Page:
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Attacks fuel fears on license proposal: A bill to let immigrants gain driving rights faces rejuvenated opposition.

By Ed Fletcher
Bee Capitol Bureau
(Published Sept. 28, 2001)

Backers of a measure to make it easier for immigrants to obtain California driver's licenses had hoped this would be their year.

They had argued that it made little public safety sense to risk letting undocumented immigrants drive unlicensed and uninsured.

A bill to change California law made it to Gov. Gray Davis' desk, and its author had worked closely with the administration to address the Democratic governor's concerns.

But that was before the Sept. 11 terrorist attacks on the East Coast raised new worries about the ease with which the hijackers obtained official identification.

Opponents of the legislation now say they hope the tragic events will prompt Davis to veto the measure and other "treacherous" immigrant rights bills awaiting his signature.

"Let's hope that this will be the wake-up call," said Barbara Coe, chairwoman of the California Coalition for Immigration Reform.

The driver's license bill, AB 60 by Assemblyman Gil Cedillo, D-Los Angeles, would allow driver's license applicants to use an individual federal taxpayer ID number in place of a Social Security number. The federal tax number, given by the federal government to undocumented workers, could be used if the applicant does not have a Social Security number and proves he or she is in the process of attempting to attain legal status.

The measure's supporters, still hopeful the bill will be signed this year, say a knee-jerk response retracting immigrant rights would be a victory for the terrorists.

"I think people understand that we should not capitulate to this act of terrorism in a way that damages public safety," Cedillo said.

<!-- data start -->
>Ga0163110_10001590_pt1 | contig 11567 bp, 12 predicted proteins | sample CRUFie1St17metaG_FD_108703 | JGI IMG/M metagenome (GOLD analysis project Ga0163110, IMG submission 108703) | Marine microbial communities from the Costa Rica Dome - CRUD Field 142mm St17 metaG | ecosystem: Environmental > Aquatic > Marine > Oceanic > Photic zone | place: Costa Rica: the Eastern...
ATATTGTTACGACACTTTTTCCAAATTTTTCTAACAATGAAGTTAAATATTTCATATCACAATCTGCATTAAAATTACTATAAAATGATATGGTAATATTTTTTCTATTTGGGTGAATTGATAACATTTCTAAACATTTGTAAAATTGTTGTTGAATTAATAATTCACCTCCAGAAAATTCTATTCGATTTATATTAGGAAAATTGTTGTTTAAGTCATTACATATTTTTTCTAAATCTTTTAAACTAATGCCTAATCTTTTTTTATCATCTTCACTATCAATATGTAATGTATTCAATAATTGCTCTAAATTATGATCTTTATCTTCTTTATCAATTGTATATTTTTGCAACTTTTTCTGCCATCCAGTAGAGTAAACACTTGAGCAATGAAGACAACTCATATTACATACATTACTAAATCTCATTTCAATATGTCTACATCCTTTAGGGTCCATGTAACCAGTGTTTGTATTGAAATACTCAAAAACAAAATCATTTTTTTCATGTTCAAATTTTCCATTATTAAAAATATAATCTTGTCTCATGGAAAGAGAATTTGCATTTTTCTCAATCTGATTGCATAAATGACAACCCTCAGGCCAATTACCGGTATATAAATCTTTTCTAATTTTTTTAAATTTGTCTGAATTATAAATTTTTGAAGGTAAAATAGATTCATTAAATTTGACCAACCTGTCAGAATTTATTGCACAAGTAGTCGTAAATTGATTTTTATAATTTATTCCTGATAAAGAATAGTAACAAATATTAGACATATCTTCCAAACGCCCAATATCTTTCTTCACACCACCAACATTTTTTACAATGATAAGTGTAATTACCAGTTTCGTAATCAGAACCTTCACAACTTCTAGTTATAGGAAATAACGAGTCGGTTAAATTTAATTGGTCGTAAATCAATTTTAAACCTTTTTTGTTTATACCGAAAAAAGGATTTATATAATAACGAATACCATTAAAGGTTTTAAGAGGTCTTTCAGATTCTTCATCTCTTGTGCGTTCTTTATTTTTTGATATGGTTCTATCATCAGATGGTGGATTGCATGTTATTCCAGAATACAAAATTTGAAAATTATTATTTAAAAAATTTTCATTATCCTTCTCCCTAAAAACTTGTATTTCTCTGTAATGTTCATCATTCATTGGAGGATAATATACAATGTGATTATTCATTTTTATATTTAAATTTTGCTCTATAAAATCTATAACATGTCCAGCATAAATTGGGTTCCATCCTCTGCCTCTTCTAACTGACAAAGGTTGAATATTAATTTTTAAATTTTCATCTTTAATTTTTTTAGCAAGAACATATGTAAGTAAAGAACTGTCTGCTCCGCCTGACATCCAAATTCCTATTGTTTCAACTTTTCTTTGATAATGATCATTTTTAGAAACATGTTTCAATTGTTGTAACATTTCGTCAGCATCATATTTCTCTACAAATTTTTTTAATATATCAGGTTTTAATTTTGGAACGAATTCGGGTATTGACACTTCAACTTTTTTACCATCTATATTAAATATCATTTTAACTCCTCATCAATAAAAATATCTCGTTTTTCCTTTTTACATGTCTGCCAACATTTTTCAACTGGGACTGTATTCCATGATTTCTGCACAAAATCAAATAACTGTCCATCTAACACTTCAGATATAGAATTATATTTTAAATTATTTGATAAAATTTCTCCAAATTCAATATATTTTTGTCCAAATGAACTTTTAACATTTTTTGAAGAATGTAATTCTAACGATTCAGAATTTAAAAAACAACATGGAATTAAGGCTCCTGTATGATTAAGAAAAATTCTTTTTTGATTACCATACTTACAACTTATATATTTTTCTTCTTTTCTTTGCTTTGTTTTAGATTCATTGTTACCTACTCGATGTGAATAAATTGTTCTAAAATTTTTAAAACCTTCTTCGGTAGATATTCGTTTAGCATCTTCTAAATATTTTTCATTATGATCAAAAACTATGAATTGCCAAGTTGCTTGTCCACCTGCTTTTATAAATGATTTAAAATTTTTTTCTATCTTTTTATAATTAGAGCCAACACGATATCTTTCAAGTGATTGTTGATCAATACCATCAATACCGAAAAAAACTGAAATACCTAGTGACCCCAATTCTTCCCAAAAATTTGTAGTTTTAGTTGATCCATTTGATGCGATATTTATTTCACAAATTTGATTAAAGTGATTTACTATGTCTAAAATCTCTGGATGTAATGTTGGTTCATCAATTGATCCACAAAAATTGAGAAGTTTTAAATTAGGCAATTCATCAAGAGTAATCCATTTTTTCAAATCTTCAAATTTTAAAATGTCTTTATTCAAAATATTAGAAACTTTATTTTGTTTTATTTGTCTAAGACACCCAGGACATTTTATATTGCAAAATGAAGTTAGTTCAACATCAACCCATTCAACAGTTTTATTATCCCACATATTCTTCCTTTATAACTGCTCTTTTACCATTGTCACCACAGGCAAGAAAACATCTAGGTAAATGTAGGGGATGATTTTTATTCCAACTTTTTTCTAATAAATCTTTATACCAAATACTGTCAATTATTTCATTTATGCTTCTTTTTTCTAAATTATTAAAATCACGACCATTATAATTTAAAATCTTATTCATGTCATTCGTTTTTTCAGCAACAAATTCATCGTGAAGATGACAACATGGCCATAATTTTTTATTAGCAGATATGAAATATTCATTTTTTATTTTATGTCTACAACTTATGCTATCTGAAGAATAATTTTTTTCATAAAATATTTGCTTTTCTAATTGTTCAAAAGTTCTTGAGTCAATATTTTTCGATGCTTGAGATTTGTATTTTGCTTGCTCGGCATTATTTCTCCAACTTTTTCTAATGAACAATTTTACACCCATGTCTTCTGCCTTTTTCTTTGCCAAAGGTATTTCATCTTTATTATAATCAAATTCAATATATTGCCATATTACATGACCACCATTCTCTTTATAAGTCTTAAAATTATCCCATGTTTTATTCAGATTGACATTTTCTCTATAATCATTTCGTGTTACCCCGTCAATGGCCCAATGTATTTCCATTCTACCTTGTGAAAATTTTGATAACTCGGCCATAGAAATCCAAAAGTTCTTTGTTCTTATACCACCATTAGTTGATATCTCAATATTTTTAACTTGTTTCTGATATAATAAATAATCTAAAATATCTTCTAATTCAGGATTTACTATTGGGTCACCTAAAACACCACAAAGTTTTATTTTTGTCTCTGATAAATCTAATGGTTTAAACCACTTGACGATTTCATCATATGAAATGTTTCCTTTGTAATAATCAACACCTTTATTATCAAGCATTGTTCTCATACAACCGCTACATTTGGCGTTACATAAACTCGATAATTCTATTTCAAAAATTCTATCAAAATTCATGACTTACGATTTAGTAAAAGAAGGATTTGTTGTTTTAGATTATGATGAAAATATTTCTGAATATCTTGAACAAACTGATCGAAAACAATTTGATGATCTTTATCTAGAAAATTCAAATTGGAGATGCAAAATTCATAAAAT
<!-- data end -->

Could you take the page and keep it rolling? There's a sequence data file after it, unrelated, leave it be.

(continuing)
Cedillo's measure and AB 540, by Marco Firebaugh, D-East Los Angeles, which would allow longtime California residents to pay the cheaper "in-state" tuition at California colleges regardless of their citizenship status, are public policy changes that have been long sought by immigrant rights advocates.

Davis vetoed similar measures last year but, according to a spokesman, had not decided about this year's versions.

"He had some concerns ... prior to the terrorist attacks," said Davis spokesman Roger Salazar. "We want to do everything possible to strengthen our identity theft laws, not weaken them."

Davis wrote last year that the driver's license bill was an "invitation for fraud."

A state auditor's report released Thursday raised similar concerns.

The state Department of Motor Vehicles should be doing more to protect against identity theft and fraud, the report said. For 20 years, the DMV has required fingerprints of driver's license applicants, but the audit found the department lacks the technology to prevent someone from obtaining multiple licenses with the same computer-stored fingerprint image, the report said.

"They collect all these images, but they can't do anything with them," state Auditor Elaine Howle said.